“Don’t share God’s mercy to others by proxy.”
Fr Catalino Arevalo, SJ spoke these words during a recent recollection. “Many people think that they have already fulfilled Christ’s commandment of love by donating large sums of money to charities and institutions. That is good, but that’s not what our faith asks of us. Christ asks us to go to the peripheries, out of our comfort zones, to be with the poor and help them in their need. That is the true meaning of mercy.”
Oscar Wilde’s story “The Happy Prince” echoes the true meaning of mercy. Its main characters are two friends: the beautiful golden, bejeweled statue of the Happy Prince and a little Swallow. When the story opens, we learn that the Happy Prince was once a real prince who lived a sheltered and carefree life. When he passed away, his people, who loved him so much, commissioned a statue of him to be made and set it up high on a tall column above the city.
One night, a Swallow sought shelter at the feet of the Happy Prince and was surprised to feel on his wings what he thought were drops of rain. The little bird looked up and saw that the gilded statue was shedding tears. When asked by the Swallow, the Happy Prince shared his reason for weeping: there, high up where he was, he witnessed all the suffering and misery of his city. Because of this, the prince felt a deep sorrow for the poor, the hungry, and the lonely.
The Happy Prince then asked the Swallow if he could take the ruby from the hilt of his sword and give it to a poor dressmaker working without sleep on a young woman’s gown. Because he needed to fly south for the winter and because he had other dreams to chase, the Swallow was hesitant at first. But wanting to be a good friend, the Swallow obeyed. He plucked out the ruby from the sword-hilt of the prince and delivered it to the poor dressmaker, who was overjoyed to receive such a precious gift. After doing this act of kindness, the Swallow felt a warm glow within. Perhaps, it was the first spark of mercy in his little heart.
The Happy Prince then asked the Swallow to take his sapphire eyes and give these to a penniless writer and to a girl selling matches. The Swallow, of course, did not want to do it for fear that the prince would go blind. But the Happy Prince pleaded with his friend. With much sadness, the Swallow obeyed and stayed on for two more nights delivering little blue gemstones first to the writer and then to the little match girl. But when the Happy Prince could no longer see, the Swallow decided to stay with him despite the cold.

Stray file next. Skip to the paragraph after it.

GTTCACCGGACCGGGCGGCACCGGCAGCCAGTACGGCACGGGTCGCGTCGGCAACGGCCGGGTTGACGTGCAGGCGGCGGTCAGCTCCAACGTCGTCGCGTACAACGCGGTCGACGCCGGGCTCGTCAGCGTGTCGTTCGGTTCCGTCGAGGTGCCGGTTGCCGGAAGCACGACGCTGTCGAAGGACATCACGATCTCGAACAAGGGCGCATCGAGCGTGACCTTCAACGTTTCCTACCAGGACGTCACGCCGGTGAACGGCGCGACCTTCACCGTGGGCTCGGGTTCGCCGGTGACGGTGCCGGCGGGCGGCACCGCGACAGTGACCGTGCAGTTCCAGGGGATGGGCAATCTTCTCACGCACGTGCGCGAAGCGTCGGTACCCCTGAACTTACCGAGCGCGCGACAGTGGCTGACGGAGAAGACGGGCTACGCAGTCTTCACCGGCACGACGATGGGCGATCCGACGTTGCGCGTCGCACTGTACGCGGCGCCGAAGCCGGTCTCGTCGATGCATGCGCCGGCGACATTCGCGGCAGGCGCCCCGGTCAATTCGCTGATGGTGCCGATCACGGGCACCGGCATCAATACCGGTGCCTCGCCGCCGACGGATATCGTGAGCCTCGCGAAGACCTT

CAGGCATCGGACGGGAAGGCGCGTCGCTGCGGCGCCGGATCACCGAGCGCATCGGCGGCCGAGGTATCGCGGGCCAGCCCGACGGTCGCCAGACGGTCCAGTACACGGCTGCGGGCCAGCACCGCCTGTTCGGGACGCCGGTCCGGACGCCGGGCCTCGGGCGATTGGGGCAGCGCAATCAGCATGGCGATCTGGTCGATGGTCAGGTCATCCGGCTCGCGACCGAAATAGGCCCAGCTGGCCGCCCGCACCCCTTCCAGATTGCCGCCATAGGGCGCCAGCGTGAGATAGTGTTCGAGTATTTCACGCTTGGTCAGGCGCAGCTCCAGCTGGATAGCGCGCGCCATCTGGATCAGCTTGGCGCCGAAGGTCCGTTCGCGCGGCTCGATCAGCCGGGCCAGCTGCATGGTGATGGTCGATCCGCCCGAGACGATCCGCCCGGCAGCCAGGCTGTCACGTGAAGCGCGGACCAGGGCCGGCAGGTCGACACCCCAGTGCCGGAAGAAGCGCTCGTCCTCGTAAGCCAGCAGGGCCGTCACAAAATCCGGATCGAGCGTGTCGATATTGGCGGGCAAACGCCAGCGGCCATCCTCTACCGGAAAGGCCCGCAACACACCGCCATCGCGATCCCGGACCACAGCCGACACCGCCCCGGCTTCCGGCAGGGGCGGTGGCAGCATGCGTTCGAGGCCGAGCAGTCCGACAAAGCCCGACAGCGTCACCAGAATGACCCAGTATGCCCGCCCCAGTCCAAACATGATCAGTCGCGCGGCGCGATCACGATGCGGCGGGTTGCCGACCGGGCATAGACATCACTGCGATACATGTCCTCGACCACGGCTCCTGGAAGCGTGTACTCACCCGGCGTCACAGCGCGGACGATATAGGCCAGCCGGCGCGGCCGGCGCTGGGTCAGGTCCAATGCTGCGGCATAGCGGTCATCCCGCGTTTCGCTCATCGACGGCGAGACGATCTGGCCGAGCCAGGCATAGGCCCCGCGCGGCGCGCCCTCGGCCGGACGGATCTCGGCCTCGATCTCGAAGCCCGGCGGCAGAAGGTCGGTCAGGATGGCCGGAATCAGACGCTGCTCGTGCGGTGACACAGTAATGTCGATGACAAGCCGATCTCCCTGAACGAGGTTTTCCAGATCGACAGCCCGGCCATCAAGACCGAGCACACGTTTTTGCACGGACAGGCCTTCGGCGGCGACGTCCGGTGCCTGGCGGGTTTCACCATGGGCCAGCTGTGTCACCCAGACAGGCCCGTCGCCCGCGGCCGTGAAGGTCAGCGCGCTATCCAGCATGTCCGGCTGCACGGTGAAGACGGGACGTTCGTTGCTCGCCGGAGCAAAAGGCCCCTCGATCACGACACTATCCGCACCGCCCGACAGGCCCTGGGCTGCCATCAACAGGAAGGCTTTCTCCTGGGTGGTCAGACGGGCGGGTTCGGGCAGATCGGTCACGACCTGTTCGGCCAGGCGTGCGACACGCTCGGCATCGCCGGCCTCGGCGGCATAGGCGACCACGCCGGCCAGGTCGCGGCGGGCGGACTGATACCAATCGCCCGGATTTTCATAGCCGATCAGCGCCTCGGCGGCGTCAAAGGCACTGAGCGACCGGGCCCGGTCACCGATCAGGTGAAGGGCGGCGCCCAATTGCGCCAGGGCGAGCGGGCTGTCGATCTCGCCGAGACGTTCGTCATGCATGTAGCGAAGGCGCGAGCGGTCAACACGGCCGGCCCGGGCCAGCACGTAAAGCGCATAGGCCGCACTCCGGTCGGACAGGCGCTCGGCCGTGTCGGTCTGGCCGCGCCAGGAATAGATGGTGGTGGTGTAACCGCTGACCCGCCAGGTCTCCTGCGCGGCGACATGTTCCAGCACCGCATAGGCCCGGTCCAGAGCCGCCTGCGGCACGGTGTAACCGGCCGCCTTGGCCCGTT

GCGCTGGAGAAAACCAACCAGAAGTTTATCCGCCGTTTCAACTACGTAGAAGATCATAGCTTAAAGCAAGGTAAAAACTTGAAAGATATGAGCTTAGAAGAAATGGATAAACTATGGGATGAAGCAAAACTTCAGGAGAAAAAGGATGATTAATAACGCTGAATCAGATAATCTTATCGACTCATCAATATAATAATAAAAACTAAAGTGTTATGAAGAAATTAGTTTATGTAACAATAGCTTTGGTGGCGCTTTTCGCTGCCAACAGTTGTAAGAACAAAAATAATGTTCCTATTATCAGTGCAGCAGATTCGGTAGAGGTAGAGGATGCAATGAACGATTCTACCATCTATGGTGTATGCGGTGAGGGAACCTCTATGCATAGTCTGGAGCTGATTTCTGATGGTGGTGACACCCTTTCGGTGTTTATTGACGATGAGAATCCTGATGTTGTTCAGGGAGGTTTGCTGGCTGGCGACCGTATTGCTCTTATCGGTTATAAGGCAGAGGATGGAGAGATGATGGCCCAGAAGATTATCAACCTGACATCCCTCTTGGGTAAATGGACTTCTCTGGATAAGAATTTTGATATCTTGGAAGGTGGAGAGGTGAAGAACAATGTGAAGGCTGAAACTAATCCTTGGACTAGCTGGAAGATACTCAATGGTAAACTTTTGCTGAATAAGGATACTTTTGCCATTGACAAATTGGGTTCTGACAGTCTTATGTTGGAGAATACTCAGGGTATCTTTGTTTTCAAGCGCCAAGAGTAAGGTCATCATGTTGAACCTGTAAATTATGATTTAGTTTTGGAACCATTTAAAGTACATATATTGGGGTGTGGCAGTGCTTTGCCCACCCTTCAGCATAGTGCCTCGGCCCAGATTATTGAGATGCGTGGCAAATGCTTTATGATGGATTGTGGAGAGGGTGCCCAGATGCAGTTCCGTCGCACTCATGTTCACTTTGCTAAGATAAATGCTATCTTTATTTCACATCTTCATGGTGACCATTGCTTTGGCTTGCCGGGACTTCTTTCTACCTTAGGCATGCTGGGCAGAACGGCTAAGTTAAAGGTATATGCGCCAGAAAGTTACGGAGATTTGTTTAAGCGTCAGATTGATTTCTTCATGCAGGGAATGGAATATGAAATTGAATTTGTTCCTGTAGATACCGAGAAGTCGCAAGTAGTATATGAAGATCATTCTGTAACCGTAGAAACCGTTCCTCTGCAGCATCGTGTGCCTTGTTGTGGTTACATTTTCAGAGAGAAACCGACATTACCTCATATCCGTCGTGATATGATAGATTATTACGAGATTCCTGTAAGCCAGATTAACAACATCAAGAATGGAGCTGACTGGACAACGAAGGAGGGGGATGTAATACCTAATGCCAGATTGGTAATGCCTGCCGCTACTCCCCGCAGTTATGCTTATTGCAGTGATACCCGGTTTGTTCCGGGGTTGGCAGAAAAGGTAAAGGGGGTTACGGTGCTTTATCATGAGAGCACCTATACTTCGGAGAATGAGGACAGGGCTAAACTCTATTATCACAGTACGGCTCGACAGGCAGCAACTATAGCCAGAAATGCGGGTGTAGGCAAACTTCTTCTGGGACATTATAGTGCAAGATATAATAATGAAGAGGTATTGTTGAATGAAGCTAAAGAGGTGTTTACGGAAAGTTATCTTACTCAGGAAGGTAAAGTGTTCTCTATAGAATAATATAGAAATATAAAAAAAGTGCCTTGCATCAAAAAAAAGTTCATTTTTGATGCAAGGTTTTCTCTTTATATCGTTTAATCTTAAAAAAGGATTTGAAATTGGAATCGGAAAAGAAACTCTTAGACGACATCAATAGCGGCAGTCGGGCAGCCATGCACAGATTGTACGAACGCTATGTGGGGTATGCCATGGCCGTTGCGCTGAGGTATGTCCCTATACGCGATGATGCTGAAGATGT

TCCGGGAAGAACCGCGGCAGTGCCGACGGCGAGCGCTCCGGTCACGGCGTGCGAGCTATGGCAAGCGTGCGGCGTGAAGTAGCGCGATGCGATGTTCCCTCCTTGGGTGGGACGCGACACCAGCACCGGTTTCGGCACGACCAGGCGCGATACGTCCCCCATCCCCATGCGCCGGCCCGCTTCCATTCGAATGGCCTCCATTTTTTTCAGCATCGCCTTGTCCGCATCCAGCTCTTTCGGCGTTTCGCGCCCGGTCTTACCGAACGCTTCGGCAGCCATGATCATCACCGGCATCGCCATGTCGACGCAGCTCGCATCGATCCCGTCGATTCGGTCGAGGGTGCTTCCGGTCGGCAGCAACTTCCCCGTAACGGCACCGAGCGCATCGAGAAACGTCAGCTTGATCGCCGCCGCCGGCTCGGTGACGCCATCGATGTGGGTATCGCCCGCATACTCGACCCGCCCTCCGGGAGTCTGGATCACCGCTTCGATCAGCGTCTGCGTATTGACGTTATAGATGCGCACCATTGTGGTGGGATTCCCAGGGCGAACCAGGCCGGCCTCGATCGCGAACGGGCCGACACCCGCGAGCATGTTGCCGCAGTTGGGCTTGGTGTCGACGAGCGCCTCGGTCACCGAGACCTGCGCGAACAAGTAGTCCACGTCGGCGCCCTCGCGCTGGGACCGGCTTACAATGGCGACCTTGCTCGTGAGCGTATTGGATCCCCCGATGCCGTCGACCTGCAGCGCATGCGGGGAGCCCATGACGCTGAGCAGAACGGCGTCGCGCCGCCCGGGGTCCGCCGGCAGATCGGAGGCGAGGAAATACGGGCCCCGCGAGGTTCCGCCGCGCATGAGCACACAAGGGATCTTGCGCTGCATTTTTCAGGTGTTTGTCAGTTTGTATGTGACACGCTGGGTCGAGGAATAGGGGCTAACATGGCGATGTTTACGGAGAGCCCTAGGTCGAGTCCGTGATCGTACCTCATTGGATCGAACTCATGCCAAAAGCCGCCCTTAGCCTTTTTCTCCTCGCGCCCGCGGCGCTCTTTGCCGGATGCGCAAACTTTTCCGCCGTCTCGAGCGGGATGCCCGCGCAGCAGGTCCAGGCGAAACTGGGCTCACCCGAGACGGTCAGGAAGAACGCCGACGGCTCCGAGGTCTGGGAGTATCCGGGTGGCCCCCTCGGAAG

Now without his vision, the Happy Prince commanded the Swallow to fly through the city and tell him what he saw. The Swallow obeyed and saw for himself the suffering that brought the prince to tears: how the rich basked in comfort while beggars sat hungry at their gates, how the watchmen drove out of their warm corners the street children who huddled under bridges to hide from the cold night air. When the Swallow told his friend all that he had seen, the Prince asked him to take off the gold that covered him bit by bit and give these to the poor. This time, with greater understanding, the Swallow obeyed the prince and peeled the little leaves of gold that covered the statue to distribute these to the needy.
As the Happy Prince grew shabbier each day, the poor who received the gold from the Swallow became healthier and happier. But even the once reluctant Swallow was changed: from being someone inwardly moved by the suffering of others to someone who gave of himself generously through his acts.
Our story ends with God praising the Happy Prince and the Swallow for their sacrifice and love because through them, God’s own mercy flowed and reached those who needed it most.
Wilde’s tale reminds us that true mercy cannot be a mere sentiment or feeling. Rather, true mercy should be manifested in our acts. That is why our Faith insists on works of mercy. These acts concretely bear God’s mercy to those who need it, and not by proxy!
Some works of mercy respond to the material needs of others – alleviating their hunger, thirst, or sickness; others respond to spiritual needs — bringing consolation, enlightenment, or peace to those who need it. Whether, corporal or spiritual, the works of mercy remind us to find those who need God’s mercy, be with them, and generously give of ourselves, heeding Christ’s words, “Whatever you did for one of these least brothers [and sisters] of mine, you did for me” (Mt 25:40).
True mercy is not only to be moved, but to move – to act like Christ – with great generosity, sacrifice, and love. On this Jubilee Year, as we continue to reflect on and share God’s mercy to others, let us ask ourselves:
What acts of mercy can I do today especially for those closest to me in my family, in my class, or in school? In what way can I respond to their material needs? In what way can I offer them consolation or enlightenment?
Let us include in our prayer the G11 classes who will go on their Tulong-Dunong exposure trips this week, the participants of the International Eucharistic Congress in Cebu, and the organizers of and guests in our Annual Fair this weekend – all works that seek to bear God’s mercy to others.
In the name of the Father, and of the Son, and of the Holy Spirit. Amen.
Lord Jesus Christ, our hope of glory, we thank you for showering us with mercy and grace. Give us hearts to seek those in our homes and in our school who most need your mercy and love, and give us the courage to act with generosity, kindness, and love as we share your goodness and mercy to them. Use all that we are for your greater glory. Amen.